Initial successes in the search for antimatter

With significant participation of researchers from Aachen the AMS experiment (Alpha Magnetic Spectrometer) has achieved initial successes in proving the existence of antimatter, respectively dark matter. On April 3, in the nuclear research centre CERN, Samuel Ting, Physics Nobel Prize Holder and head of the experiment presented initial results which could be derived from the evaluation of 25 billion data collected over a period of 18 months. The work involved tracking the so-called positrons (antiparticles of electrons) and researching their origins.

Since May 2011 the AMS 02 has been on board the International Space Station (ISS) and it is the most powerful and sensitive particle spectrometer that has ever been installed in outer space. The measurements are a hundred times more accurate than everything that has previously been achieved. The supercomputer Juropa at the Jülich research centre evaluates the data which have been generated, while Prof. Lübelsmeyer and his successor, Prof. Schael, at the 1st Physical Institute of the RWTH Aachen, analyse the results.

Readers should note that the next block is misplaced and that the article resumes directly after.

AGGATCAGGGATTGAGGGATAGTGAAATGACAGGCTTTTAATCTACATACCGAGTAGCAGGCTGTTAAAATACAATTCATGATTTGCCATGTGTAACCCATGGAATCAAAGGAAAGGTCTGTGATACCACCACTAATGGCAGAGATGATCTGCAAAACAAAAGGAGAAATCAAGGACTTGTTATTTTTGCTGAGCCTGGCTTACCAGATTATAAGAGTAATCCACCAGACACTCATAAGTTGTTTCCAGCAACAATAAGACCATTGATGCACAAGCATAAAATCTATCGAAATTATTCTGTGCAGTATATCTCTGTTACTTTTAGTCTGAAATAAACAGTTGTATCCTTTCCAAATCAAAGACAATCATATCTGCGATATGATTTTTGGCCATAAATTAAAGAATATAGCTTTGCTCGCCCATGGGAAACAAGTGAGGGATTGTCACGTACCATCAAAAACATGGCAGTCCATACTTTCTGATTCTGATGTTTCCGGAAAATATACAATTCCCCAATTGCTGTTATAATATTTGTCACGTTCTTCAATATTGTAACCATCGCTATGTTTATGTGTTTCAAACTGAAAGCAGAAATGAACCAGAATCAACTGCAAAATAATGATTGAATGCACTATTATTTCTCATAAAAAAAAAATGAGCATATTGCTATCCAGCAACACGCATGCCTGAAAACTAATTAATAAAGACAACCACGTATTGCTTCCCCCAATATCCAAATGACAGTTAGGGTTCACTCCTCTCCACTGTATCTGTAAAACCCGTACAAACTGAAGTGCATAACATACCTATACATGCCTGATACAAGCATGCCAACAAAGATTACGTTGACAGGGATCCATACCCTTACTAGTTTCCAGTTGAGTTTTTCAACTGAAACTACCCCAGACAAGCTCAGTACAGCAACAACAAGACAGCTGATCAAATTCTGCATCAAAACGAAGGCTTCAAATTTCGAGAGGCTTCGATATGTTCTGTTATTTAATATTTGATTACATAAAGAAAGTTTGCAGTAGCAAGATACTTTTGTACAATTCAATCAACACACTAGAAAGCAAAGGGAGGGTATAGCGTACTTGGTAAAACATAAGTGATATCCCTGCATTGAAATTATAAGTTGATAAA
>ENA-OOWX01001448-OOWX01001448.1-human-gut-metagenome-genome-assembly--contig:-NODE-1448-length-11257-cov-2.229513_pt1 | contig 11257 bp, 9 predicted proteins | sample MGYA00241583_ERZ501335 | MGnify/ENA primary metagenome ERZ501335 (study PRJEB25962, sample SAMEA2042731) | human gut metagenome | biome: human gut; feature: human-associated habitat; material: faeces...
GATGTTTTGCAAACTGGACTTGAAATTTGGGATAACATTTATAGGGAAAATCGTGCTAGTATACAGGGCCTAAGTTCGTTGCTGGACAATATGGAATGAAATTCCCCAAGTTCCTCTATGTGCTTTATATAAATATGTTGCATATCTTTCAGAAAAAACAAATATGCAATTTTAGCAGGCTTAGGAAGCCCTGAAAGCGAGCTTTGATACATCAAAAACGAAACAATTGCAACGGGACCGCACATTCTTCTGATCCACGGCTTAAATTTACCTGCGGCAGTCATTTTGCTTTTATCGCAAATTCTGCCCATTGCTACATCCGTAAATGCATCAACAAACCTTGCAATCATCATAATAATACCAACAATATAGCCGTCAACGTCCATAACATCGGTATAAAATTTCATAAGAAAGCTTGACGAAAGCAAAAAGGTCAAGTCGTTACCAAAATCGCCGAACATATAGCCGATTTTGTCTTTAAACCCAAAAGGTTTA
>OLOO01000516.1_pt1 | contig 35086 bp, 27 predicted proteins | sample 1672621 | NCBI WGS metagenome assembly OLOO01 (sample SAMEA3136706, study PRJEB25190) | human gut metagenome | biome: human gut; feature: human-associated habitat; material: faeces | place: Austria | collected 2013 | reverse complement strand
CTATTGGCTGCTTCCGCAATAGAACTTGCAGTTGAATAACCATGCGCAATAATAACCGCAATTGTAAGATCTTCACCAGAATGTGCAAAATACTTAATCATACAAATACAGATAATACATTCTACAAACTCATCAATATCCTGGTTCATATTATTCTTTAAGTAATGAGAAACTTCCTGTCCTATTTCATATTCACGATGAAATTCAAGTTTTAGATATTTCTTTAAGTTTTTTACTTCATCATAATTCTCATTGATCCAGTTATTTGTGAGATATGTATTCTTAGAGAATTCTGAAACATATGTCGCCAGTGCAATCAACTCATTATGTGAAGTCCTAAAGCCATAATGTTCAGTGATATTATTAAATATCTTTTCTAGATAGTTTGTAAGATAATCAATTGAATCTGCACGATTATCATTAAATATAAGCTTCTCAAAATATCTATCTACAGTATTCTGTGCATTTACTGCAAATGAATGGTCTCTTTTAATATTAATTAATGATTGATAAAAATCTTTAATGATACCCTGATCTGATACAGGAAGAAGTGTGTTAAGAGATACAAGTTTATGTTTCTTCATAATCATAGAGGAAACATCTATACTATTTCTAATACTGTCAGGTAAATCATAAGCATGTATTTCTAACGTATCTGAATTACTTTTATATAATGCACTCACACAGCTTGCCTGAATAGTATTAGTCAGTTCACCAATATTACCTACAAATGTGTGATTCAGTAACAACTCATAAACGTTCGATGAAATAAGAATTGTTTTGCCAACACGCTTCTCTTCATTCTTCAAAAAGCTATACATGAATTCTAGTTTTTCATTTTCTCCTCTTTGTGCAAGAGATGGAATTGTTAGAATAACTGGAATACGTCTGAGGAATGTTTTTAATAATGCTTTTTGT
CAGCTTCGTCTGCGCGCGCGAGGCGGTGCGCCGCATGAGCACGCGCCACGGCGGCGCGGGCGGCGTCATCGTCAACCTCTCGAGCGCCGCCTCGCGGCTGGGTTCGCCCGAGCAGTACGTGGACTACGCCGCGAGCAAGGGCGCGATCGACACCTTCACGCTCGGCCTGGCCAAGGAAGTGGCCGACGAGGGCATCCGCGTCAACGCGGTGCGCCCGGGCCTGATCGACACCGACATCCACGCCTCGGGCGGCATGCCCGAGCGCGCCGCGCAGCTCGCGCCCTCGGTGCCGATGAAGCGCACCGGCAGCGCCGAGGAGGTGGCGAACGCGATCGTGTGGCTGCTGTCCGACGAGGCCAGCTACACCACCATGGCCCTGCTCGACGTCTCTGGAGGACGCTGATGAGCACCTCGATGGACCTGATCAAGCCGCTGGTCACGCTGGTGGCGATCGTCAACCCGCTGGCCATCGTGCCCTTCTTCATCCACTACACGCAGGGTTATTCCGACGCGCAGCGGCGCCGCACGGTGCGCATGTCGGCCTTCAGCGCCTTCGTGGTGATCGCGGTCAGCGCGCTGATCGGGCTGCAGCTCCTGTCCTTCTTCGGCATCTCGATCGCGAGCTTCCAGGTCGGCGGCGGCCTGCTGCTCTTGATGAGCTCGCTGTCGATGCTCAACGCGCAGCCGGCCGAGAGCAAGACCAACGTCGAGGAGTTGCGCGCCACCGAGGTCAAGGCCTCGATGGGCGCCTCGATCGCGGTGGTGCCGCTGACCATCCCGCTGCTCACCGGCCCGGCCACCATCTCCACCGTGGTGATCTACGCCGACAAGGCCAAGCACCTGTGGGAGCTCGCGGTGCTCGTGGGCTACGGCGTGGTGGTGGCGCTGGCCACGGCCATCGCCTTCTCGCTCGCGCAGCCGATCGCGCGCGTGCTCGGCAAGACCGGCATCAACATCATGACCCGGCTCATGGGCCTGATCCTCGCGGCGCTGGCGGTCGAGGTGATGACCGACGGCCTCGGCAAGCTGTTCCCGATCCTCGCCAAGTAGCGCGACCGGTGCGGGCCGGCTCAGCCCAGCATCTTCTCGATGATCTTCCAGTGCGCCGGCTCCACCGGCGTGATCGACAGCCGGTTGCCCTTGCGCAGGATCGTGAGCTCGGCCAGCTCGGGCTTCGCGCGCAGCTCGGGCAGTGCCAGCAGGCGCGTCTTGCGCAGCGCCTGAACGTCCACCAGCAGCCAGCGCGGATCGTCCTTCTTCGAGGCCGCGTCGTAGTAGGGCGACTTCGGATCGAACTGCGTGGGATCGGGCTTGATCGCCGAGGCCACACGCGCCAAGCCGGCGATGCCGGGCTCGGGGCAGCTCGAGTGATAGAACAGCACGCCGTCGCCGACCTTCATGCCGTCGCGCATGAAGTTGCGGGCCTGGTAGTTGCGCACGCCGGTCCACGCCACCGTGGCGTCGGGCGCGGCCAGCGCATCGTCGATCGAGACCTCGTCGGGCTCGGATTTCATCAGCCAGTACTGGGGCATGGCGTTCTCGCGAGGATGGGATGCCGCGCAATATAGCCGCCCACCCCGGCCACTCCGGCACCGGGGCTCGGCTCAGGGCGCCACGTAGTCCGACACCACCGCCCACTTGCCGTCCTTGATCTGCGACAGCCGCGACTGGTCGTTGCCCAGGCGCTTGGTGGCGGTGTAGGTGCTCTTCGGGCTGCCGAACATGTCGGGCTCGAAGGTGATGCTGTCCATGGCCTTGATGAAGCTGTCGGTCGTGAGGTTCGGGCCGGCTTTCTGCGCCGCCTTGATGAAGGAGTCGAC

ISATEC has also been accompanying these AMS experiments for years. Hence, for instance, in 2010 the AMS had to be converted to integrate a permanent magnet and an enlarged track detector within three months. The engineering for the conversion was implemented in close cooperation with the physicists from Aachen, NASA and other international physics institutions. ISATEC was chosen for the engineering work on the basis of its experience and successful work for AMS01: NASA Manager Ken Bollweg wrote the following regarding our previous engineering efforts for the AMS02 TRD, which had already been fitted and successfully tested: "... everything associated with ISATEC functions as it should".